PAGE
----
I left that road so far behind by Dan McLaughlin, 2019.
Gouache on catalogue page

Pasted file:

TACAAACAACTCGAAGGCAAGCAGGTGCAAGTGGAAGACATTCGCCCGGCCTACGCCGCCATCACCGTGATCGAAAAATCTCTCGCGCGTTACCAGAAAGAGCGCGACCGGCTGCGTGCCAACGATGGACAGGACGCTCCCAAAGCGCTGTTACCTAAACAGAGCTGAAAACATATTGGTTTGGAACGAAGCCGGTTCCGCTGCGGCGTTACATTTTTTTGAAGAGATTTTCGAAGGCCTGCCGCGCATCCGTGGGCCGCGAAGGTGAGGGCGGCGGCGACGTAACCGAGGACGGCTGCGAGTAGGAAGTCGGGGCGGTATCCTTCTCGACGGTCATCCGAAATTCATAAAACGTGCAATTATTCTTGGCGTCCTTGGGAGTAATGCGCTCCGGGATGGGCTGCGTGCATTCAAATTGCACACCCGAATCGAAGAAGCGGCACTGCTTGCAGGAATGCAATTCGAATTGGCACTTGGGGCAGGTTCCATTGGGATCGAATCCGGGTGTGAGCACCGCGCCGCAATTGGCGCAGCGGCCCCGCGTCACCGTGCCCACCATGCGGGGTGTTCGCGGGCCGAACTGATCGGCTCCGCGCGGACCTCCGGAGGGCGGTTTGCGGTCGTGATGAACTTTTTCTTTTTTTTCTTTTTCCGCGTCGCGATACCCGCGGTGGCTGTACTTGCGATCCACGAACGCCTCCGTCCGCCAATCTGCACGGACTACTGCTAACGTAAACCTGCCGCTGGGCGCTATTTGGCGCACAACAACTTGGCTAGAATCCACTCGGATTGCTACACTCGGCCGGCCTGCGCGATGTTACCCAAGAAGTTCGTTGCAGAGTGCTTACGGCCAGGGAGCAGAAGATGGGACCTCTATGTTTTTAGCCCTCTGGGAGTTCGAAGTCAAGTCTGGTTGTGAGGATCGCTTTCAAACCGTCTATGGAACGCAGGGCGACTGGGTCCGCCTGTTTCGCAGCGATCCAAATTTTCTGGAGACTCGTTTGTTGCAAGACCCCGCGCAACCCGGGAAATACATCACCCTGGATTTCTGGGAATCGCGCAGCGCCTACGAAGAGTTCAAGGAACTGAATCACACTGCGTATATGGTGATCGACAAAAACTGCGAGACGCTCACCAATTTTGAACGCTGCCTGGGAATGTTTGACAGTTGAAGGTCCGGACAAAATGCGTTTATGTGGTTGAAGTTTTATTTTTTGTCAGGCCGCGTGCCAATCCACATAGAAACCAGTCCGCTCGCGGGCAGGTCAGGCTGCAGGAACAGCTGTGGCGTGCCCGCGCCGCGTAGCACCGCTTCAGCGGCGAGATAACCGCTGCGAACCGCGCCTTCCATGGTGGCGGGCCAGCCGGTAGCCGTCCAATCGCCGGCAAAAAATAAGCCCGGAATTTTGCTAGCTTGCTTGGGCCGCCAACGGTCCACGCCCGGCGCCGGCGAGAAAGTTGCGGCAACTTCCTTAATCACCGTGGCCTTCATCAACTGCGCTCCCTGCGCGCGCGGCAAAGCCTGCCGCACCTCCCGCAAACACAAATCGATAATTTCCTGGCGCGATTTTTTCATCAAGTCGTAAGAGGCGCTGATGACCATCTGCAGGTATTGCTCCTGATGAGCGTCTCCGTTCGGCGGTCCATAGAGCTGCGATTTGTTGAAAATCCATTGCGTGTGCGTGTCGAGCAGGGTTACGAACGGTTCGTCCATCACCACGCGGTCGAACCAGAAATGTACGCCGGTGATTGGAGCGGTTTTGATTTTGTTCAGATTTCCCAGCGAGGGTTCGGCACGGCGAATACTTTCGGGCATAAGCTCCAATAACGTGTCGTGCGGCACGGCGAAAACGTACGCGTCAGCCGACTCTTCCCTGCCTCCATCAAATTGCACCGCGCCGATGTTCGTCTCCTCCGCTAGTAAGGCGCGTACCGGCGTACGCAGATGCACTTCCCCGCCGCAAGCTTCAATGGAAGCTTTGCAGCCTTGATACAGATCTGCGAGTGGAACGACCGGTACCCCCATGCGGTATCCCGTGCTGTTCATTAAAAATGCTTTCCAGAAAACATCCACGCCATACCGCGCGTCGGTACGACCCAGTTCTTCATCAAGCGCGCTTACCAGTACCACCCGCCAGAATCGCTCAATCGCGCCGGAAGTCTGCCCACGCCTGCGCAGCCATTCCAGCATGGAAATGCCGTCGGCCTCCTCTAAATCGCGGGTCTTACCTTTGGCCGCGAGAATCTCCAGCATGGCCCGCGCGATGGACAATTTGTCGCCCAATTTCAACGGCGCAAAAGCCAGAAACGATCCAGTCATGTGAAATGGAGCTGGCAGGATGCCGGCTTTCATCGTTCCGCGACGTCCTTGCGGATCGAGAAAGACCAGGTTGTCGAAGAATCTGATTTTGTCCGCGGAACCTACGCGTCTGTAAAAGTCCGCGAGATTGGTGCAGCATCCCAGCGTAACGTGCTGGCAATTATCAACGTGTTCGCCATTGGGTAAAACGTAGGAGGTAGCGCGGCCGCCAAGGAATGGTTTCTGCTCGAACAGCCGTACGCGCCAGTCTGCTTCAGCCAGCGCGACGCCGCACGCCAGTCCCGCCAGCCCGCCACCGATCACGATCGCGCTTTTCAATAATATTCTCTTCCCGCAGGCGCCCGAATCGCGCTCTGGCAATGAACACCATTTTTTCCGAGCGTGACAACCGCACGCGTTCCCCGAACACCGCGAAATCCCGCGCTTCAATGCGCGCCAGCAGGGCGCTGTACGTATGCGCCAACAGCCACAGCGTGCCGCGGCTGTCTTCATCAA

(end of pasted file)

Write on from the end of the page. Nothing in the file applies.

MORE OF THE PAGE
What does that mean exactly, to dissolve into brand. Beuys’ most significant and consistent idiom was a language addressing movement and transformation on material bodies, often his own, using forms of ritual that were visually compelling, deeply personal, and politically challenging. In essence, as an individual he slowly disappeared into a brand, in order to help bring about a social project empowering belief in the creativity. Brand for Beuys became currency, with a stamp that would come to signify, through his commitment to any element within his grasp, those materials or objects that could be understood as a metaphor for the three central ideas of creativity he saw as essential and universal: spark (or idea); movement (flux or flow); and form (crystallization).